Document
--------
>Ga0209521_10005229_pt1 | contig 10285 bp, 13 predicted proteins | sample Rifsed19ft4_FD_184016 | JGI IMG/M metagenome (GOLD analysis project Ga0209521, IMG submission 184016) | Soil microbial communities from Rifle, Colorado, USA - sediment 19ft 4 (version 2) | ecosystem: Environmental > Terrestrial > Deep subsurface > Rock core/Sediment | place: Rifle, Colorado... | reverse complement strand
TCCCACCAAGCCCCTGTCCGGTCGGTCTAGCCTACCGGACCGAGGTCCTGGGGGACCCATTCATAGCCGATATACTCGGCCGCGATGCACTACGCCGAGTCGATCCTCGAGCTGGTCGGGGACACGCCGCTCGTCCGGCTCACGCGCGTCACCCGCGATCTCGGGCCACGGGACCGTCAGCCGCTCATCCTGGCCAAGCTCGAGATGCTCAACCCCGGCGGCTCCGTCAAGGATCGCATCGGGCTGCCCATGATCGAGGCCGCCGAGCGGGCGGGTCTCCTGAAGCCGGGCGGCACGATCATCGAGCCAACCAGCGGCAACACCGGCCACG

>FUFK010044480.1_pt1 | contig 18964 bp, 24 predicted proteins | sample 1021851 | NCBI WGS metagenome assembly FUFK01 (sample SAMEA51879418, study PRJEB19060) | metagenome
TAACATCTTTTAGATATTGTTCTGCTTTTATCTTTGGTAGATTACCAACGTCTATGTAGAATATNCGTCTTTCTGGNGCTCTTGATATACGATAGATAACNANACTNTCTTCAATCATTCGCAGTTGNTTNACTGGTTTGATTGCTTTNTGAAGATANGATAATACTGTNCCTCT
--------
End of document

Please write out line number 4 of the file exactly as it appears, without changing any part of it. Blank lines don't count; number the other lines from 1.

TAACATCTTTTAGATATTGTTCTGCTTTTATCTTTGGTAGATTACCAACGTCTATGTAGAATATNCGTCTTTCTGGNGCTCTTGATATACGATAGATAACNANACTNTCTTCAATCATTCGCAGTTGNTTNACTGGTTTGATTGCTTTNTGAAGATANGATAATACTGTNCCTCT